4. DrX Clinic - Using design to stand out from the competition
Perceptions of hygiene due to the pandemic
Even before COVID-19, the beauty industry already had to deal with many challenges - rapidly changing consumer trends, preferences and concerns, as well as increasing competition. Beauty brands rely a lot on word of mouth and positive client testimonials to get new customers so DrX wanted to ensure they created a great physical experience for their customers as well as keep them customers engaged post-COVID 19. With safe distancing measures as well as customers’ heightened awareness about hygiene due to the pandemic, what could DrX do to achieve their business goals?
Understanding what is at the heart of the approach
During the discovery phase, we helped DrX uncover ways to optimise their workflows, processes and design of the store so that they could stay ahead of the curve. With so many beauty brands in the market, they needed to create a customer experience so good that their customers would keep coming back, and tell their friends about it. Thus it was clear that customer experience was at the heart of the approach. We also conducted workshops with the team at DrX so that we got internal alignment on their goals.
Designing around market trends
Premium is popular, and so are customised experiences. From our design research, we found out that consumers liked to be treated like they were special so we made sure that we personalised as much of the interactions with customers as possible. The new store experience would also include a reduced waiting time and improved customer service - achieved by better staff training.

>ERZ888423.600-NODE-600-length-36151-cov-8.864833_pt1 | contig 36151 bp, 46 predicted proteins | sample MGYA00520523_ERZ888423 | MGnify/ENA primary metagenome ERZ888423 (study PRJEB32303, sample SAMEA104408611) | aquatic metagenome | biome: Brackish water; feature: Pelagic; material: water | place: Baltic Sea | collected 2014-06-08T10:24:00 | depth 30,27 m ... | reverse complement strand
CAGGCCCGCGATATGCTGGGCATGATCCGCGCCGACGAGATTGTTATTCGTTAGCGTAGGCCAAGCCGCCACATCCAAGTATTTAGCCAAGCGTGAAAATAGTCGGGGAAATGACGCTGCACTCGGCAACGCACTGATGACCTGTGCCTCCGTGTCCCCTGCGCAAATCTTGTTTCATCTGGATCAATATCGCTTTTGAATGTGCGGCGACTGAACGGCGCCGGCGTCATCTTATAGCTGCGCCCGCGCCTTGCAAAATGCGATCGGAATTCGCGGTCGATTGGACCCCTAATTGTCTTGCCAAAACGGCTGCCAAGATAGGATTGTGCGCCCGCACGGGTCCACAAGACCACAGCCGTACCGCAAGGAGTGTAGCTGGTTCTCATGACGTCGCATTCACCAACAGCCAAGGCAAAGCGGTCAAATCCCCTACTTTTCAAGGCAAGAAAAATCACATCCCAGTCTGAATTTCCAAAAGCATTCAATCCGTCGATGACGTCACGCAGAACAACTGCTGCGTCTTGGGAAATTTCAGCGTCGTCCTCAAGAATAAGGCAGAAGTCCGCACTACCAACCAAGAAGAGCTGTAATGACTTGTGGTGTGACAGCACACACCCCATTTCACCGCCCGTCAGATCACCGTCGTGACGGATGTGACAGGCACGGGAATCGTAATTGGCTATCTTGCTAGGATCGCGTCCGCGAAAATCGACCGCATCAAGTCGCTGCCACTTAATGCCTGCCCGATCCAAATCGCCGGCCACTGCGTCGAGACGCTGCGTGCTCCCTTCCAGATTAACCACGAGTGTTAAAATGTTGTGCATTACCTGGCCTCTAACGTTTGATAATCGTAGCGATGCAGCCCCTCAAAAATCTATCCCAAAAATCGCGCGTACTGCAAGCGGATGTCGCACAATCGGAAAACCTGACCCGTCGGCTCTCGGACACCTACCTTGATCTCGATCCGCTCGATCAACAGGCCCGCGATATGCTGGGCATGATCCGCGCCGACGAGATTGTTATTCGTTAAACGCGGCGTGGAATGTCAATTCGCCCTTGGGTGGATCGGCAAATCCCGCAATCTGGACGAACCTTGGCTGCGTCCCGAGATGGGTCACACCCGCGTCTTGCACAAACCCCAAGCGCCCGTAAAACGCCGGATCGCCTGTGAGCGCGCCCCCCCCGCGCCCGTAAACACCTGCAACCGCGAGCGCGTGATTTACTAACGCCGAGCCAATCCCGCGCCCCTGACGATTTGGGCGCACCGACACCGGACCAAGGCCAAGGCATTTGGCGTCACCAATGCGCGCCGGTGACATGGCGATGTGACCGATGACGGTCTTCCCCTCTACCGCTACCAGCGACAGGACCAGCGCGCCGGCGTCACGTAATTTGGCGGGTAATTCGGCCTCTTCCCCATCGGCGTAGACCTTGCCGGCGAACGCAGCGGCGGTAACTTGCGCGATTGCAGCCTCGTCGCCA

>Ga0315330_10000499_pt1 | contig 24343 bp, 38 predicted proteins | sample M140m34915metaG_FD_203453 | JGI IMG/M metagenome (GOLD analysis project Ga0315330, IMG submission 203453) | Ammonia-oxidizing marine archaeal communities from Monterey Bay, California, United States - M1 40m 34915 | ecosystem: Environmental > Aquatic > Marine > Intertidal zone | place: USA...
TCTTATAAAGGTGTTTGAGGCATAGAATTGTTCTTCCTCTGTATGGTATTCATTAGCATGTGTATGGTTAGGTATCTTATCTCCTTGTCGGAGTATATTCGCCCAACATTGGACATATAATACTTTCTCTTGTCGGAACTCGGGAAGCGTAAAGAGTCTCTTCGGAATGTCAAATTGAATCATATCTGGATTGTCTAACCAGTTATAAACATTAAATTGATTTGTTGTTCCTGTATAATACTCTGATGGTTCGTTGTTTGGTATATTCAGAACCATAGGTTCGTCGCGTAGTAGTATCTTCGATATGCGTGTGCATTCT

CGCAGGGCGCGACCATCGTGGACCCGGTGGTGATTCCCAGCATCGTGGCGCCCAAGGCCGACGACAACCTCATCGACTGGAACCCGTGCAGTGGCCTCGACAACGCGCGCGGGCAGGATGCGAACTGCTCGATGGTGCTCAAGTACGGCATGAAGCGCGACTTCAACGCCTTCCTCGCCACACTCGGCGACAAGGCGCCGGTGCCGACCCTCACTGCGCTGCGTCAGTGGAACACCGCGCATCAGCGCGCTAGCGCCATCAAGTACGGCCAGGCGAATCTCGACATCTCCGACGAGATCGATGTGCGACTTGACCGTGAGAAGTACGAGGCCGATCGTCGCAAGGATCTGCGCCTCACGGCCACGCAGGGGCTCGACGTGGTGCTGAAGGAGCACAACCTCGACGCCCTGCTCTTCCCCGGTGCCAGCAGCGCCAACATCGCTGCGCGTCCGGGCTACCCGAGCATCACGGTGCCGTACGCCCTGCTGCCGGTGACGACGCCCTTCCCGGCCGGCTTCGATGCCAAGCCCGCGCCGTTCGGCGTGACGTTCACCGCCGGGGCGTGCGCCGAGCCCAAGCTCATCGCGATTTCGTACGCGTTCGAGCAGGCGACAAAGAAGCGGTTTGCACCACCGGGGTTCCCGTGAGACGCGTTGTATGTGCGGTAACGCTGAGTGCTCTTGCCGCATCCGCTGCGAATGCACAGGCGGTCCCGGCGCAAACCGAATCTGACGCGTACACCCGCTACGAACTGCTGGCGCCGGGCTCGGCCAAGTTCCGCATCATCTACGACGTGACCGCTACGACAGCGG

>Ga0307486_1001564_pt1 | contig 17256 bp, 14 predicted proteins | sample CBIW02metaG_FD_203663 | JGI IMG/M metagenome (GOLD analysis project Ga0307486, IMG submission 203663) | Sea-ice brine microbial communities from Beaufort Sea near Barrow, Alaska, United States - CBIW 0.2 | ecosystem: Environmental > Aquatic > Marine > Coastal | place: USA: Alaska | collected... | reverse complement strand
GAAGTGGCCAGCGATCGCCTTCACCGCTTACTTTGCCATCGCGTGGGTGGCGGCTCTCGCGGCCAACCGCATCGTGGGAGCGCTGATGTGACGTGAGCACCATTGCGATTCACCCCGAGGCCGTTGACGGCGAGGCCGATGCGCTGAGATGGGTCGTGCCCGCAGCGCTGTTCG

We also knew we had to bear market trends in mind so one of the trends we looked at was retailtainment - a convergence of retail, leisure and entertainment as part of the customer experience. We also explored responsive personalisation and phygital pop-ups.
Becoming a design for business advocate
The client is now a strong advocate for design. The key stakeholder from DrX said that for SMEs struggling to get their company back on track amid COVID-19, especially in a competitive marketplace where differentiation could be challenging to define, design that leads to brand experience can set organisations apart.
For DrX, we worked together to identify the things they could implement first such as a contactless, seamless, secure and personalised payment process, training staff, and an efficient payment process. Together with the insights from customers, we developed a strategic blueprint for them to implement in their new store.